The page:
, JOHANNESBURG, May 8 – South Africa prepared on Friday for tens of thousands of people to attend Jacob Zuma’s inauguration, while brushing off concerns over a guest list that includes officials from North Korea and Sudan.
Zuma will be sworn in Saturday as the fourth president since the fall of apartheid, with almost 100 foreign delegations — including nearly 30 heads of state — set to attend with 30,000 onlookers gathered on the lawns at the seat of government in Pretoria.
The chief justice of the Constitutional Court, Pius Langa, will administer the oath of office to Zuma, who led the ruling African National Congress to a thumping victory in general elections last month.
South Africa’s first democratically-elected president Nelson Mandela has been invited but has yet to confirm if he will attend.
But it is the high-profile visitors from countries with dictatorial or scandal-plagued governments that have sparked loud complaints among activists here.
"We know that having a variety of political leaders will give rise to a range of views. You can be sure our security will take account of this," top foreign ministry official Ayande Ntsaluba told reporters.
Activists have already started protesting over Zimbabwe President Robert Mugabe’s visit, with pressure group Afriforum hanging posters in Pretoria reading "Mugabe, Go Home!"
Police quickly took down the signs, but Zuma is already under pressure to take a tougher line on Mugabe than his predecessor Thabo Mbeki, who brokered a power-sharing deal but was often criticised for being too soft on Zimbabwe’s long-ruling ZANU-PF party.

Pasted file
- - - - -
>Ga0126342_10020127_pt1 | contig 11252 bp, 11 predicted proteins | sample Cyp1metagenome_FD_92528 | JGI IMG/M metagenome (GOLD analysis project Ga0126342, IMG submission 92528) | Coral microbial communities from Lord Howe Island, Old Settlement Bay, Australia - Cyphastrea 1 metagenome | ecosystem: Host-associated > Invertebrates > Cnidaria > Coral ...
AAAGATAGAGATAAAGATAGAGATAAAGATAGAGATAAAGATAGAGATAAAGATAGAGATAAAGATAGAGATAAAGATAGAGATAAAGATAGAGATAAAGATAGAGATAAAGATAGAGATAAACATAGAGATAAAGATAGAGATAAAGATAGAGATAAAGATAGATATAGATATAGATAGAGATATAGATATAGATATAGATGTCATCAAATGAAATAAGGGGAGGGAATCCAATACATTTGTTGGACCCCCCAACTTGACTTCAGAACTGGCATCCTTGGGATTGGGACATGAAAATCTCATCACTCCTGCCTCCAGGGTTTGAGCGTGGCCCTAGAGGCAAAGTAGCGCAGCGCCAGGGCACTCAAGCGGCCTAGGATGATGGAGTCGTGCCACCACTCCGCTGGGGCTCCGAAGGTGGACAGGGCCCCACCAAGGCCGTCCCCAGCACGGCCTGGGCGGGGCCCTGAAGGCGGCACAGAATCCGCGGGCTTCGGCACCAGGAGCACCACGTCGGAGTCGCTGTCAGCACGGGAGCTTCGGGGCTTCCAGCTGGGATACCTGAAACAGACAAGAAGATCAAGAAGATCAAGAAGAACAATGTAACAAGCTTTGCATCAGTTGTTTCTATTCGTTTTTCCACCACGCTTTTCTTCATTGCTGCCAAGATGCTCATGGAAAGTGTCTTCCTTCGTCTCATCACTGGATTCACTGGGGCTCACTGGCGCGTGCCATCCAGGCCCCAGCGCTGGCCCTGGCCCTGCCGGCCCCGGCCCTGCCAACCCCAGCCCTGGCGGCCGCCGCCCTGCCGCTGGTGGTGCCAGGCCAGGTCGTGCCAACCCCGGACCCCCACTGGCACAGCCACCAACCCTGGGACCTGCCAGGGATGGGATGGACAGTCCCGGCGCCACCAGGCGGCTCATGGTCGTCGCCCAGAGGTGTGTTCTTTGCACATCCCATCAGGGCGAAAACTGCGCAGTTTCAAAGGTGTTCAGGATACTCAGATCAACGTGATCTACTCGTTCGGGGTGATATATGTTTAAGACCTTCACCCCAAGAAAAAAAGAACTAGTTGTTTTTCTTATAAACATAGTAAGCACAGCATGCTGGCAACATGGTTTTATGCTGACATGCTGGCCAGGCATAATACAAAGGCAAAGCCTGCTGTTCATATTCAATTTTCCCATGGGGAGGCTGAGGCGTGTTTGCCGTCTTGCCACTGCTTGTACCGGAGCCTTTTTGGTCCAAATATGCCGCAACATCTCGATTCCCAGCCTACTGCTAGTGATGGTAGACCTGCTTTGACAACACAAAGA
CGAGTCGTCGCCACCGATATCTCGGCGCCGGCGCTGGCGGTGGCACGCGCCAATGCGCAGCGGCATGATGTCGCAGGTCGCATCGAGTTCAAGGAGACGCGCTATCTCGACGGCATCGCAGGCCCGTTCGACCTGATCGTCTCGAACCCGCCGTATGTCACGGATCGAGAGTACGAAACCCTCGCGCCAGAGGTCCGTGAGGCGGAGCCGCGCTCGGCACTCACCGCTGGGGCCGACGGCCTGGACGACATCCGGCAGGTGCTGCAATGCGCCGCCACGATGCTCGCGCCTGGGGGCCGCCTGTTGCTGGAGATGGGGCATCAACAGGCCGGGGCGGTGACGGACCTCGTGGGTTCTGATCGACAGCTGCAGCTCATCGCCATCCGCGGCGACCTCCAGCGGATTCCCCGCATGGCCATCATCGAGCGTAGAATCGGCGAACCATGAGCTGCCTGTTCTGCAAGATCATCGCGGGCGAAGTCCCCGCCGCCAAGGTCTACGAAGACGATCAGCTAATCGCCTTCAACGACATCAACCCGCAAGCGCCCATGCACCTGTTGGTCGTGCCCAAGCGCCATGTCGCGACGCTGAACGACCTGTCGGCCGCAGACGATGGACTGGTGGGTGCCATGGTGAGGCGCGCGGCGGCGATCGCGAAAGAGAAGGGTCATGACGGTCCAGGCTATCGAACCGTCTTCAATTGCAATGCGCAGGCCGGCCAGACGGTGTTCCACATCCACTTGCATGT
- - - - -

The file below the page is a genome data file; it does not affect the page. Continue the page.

Human Rights Watch urged Zuma to ensure that Mugabe follows through on promises to reform tough media laws and guarantee political freedoms.
"The new government of President Zuma should establish early on that it is committed to playing a positive role in ending repression and abuses," said Georgette Gagnon, the group’s Africa director.
"Zimbabwe is an obvious place to start."
South Africa also faces complaints over invitations extended to King Mswati III of Swaziland, Africa’s last absolute monarch, and Sudan President Omar al-Beshir, who is the target of an international arrest warrant on war crimes charges.
Zuma’s allies in labour unions have vocally opposed the invitation extended to Mswati, who has not yet confirmed if he will attend.
"The presence of this despot at the inauguration will be an insult to all the people of Africa. It will give him credibility and democratic credentials which he does not deserve," the Cosatu labour federation said in a statement.
The foreign ministry’s Ntsaluba said Beshir will not attend, sparing South Africa a diplomatic dilemma with Sudan.
If he did show up, South African authorities would be obliged by treaty to arrest him for the International Criminal Court, which issued a warrant for him on March 4, accusing him of crimes against humanity and war crimes in the western Sudanese region of Darfur.
Sudan will send a delegation, but Ntsaluba did not say who would lead it.
The South African Litigation Centre, a rights watchdog, said it has two lawyers on stand-by in the event that Beshir does show up, to ensure that the government follows through with his arrest.
North Korea, which sparked fresh international concerns over its nuclear programme with a long-range rocket launch on April 5, is sending its number two official Kim Yong-Nam, according to South Africa’s government.
Major western countries are sending lowering ranking officials, including Britain’s junior foreign minister Mark Malloch Brown, US Trade Representative Ron Kirk, and French secretary of state for human rights Rama Yade.